My new Ford Transit cargo van comes with two 12V Power Outlets in the center console. These outdated power sources must be exchanged for USB outlets that allow you to charge your electronic gadgets.
For me, this project entails a bit more. As the first real mod of this Van Conversion, I’ll be trying out a few new techniques to record it all and make it available at a later time. A couple of months ago, I started testing LIVE chatting with some of my readers and last week I introduced a LIVE video feed (in combination with a chatroom). While this testing has been successful, I’m still busy assembling the right equipment to make it all happen.
This means that I will broadcast this project via Youtube LIVE to you, enabling viewers/readers to follow step-by-step what is involved and to ask questions as the installation progresses. You will see me take extra recordings and photo’s which will be incorporated in the final video, that will will be posted after the project has finished.
Go here to be notified of the broadcast.
The modification itself is quite simple. We have to remove part of the console, take out the 12V outlet and replace it with the USB connector. I’ll show you which tools to use, how to disassemble and how to solve any unexpected difficulties.
The outlet is on a 20Amp fuse and when the engine is OFF, it’s connected to the car battery saver system, which will switch off after 30 minutes. If you would like to be able to charge your gadgets at ANY time, you will have to find a source for 12V that is not switched. A second battery should be installed to prevent emptying your battery and to avoid engine starting issues.
One of the two outlets is placed vertically in the console, the other horizontal. The first seems best suited for conversion, yet I will choose the one at the bottom, because it’s easier to access. The drawbacks are that it is located close to where you put your drink and you have to be careful not to spill any fluids.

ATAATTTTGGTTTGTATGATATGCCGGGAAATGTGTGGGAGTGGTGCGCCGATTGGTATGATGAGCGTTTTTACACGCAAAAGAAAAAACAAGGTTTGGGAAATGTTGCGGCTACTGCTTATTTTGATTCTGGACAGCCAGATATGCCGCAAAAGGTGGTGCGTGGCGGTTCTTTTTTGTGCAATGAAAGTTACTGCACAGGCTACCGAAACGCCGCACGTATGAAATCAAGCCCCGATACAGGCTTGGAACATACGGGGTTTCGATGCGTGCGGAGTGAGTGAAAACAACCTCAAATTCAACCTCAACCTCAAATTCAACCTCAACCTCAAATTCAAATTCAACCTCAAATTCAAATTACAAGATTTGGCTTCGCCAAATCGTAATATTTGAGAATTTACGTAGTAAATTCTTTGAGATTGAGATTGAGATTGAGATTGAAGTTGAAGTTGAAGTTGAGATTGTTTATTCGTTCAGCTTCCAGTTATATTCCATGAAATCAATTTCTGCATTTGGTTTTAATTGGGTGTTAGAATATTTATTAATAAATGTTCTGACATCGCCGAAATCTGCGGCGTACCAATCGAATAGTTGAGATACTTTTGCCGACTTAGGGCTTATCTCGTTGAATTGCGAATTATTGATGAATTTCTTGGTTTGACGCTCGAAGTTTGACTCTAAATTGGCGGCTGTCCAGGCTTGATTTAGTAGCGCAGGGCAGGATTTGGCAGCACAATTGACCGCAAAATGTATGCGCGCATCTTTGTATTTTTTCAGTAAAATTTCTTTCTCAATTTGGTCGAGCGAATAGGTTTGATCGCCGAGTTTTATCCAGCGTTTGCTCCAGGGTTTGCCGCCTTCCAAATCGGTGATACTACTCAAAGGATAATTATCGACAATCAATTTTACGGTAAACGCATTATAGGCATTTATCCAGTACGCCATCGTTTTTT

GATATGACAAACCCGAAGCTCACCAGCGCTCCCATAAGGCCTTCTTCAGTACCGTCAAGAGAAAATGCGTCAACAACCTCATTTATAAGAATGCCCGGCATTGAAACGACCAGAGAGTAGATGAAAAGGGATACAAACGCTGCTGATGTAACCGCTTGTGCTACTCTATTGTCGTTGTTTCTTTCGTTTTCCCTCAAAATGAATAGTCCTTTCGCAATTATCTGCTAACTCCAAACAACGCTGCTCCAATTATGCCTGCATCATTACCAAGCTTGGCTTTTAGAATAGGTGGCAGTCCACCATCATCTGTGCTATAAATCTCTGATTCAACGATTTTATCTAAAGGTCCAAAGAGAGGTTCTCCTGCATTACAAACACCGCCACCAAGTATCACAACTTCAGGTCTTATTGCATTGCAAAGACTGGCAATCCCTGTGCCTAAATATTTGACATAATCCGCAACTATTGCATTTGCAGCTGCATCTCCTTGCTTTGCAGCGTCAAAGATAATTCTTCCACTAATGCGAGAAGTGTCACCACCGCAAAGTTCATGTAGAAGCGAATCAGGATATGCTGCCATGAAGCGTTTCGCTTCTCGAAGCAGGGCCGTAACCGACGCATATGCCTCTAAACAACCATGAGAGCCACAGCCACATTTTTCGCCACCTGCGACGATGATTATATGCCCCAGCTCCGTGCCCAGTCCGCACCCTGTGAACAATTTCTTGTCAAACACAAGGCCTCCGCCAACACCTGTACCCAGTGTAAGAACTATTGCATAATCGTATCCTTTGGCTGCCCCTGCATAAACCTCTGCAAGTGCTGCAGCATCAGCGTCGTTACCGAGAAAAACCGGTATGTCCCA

Another issue is that the existing 12V outlet is connected through a T-shaped Molex connector, while the new USB outlet has two parallel pins. I’ll prepare a small self-made extension cable to take care of that.
Dual USB Outlet
The USB outlet was priced $4.65 (in 2015) and was ordered directly from a Chinese company. It was also part of my tryout to order small electronic items directly from Asia, saving a few bucks at the same time (you can read more about that in “Why I Order Chinese And Get It Delivered“). With a safe payment through eBay, the process did take a little more time for delivery, yet no shipping/handling and no import forms or duties. I will do that again, when appropriate.
The outlet itself is what you would buy on-line or locally, nothing fancy, but suitable for its purpose. Time will tell how sturdy it is.
Input: DC 6-30V.
Output: DC 5V 2.1A / DC 5V 1A.
- USB Outlet.
- 14/16 AWG wire.
- Electrical tester.
- Heat shrink.
- Wire ties.
- Heat gun.
- Needle nose pliers.
I’m going to argue against converting those 12V ports to USB/5V.
There are some useful 12V high-ish current devices, ranging from beer coolers to tire air pumps. It would be nice to still have the power conveniently available for them. One could always get plug-in 12V->USB adapters.
In our build, we’ll be adding built-in USB ports (both low and high current charging) at a few places in the house section…like in the closet, above kitchen counter, and by the bed.
As with so many things, it probably comes down to personal preference.
You make a good point for a regular 12V outlet. Yet I’ve had one in my previous van for 25 years and never used it.
Now I’ve two located in the console and nothing to plug in my phone or tablet without additional cables. So re-purposing one outlet seemed a good idea and if necessary, I might do the same to the other one. That’s unlikely as I dislike too many electronic gadgets around me while driving.
While these 12V outlets have a useful purpose, their location in the dashboard is not well-thought out (in a van conversion). A location on or close to the exterior or in the kitchen may be much better and with the (Lithium) house batteries as a power source much safer to apply (no risk of a run-down car battery).
As you suggested, “adding built-in USB ports at a few places in the house section” should be part of any conversion nowadays. Too many Apples and Androids lying around! Like you, I will implement those around the vehicle.
What it comes down to with many of these options, is that there is no single, correct solution, only decisions based on your own lifestyle and personal preferences. And that’s one of the big reasons, why so many of us decide to build their own RV. No cookie cutter solutions, but individual fixes and unique interpretations for those little things in life that make us happy!
I’ll second that. Adapter gives you the best; both alternatives.